Families putting their safety first by changing their smoke alarm batteries this weekend should take an extra moment to check the manufacture date on the back of them.
In most states Daylight Saving Time ends this weekend, and while changing all their clocks back one hour, everyone is reminded to change their smoke alarm batteries as we head into winter. Queenslanders, Northern Territorians and West Australians should take the April Fools’ Day event as an annual reminder to change the batteries in their smoke alarms too.
If the alarms are more than 10 years old, state fire services recommend that they be replaced, and preferably with a photoelectric type.
The MFB in Melbourne says you are four times more likely to die, or 26% more likely to suffer serious injury, as a result of a fire in your home if you do not have working smoke alarms.
It is important when changing your smoke alarm batteries this weekend to make sure the alarms are less than ten years old. Australian state governments started making smoke alarms compulsory about ten years ago, meaning there are a lot of homes around the country with smoke alarms that are expiring and now to be replaced. Smoke alarms have either a manufactured date or an expiry date on the base or fixing bracket.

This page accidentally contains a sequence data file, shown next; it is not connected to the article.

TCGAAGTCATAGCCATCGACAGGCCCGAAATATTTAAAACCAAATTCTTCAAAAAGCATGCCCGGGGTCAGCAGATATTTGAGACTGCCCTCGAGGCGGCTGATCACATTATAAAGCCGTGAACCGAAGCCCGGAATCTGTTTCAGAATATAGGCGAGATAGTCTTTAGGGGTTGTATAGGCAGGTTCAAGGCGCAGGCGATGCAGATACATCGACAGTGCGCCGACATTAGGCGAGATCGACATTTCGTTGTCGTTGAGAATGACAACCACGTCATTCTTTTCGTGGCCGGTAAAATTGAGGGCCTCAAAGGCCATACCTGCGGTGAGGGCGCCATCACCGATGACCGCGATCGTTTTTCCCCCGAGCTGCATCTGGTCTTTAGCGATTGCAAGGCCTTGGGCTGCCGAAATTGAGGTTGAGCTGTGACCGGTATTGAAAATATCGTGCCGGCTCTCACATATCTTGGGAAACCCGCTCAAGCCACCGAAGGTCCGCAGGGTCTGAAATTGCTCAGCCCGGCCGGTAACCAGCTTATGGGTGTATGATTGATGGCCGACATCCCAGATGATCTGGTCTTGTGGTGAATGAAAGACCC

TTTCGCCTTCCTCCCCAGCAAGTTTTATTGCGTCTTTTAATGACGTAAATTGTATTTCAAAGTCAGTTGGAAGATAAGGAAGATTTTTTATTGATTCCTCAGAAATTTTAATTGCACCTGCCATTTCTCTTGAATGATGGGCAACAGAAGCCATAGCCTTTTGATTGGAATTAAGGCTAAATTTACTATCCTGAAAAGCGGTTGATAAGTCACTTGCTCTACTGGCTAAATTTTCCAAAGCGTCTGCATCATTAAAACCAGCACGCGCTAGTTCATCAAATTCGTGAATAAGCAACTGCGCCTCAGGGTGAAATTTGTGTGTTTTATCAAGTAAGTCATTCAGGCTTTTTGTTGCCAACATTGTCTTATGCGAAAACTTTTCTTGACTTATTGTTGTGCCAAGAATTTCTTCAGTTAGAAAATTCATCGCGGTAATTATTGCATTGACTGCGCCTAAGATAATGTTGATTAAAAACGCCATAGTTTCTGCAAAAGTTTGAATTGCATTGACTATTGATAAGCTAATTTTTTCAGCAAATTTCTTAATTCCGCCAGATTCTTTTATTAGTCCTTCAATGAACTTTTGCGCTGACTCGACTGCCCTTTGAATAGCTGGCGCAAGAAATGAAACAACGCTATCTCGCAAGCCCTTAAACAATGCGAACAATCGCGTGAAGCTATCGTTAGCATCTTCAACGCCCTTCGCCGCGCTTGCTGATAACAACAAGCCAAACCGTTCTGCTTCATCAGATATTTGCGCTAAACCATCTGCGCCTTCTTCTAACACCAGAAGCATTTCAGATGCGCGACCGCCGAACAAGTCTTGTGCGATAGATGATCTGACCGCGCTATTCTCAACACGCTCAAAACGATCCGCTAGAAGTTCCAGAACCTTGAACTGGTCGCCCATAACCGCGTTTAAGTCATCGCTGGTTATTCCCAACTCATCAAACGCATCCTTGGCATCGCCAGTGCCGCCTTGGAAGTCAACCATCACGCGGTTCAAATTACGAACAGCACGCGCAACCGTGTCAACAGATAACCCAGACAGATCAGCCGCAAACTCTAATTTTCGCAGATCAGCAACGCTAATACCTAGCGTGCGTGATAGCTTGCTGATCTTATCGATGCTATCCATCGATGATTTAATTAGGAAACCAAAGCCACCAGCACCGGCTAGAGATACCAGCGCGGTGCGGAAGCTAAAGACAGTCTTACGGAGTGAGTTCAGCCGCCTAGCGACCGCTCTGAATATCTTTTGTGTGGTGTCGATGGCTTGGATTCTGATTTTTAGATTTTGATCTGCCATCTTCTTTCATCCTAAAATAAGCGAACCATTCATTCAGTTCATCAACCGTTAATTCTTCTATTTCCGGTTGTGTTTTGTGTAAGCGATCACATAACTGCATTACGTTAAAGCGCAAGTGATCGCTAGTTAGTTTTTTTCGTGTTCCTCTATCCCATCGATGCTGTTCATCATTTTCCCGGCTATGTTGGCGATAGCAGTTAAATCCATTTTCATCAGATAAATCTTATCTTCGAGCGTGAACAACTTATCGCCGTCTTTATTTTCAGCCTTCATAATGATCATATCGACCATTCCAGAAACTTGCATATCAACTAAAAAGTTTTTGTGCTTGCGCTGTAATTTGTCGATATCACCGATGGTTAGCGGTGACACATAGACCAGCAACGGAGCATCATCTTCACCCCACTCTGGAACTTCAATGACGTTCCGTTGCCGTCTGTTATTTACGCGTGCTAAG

Also, everyone should also check to see which type of smoke alarms they have – either ionisation or photoelectric. Photoelectric smoke alarms are generally more sensitive to larger smoke particles which are produced in greater amounts by smouldering fires, how they typically start in residential homes. This will give you extra time to evacuate or take action if safe to do so, and so greater a chance of surviving.
Australians are strongly recommended to select a smoke alarm that complies with Australian Standard AS3786, to ensure that they have a life expectancy of 10 years under normal operating conditions. All Family First smoke alarms comply with this standard.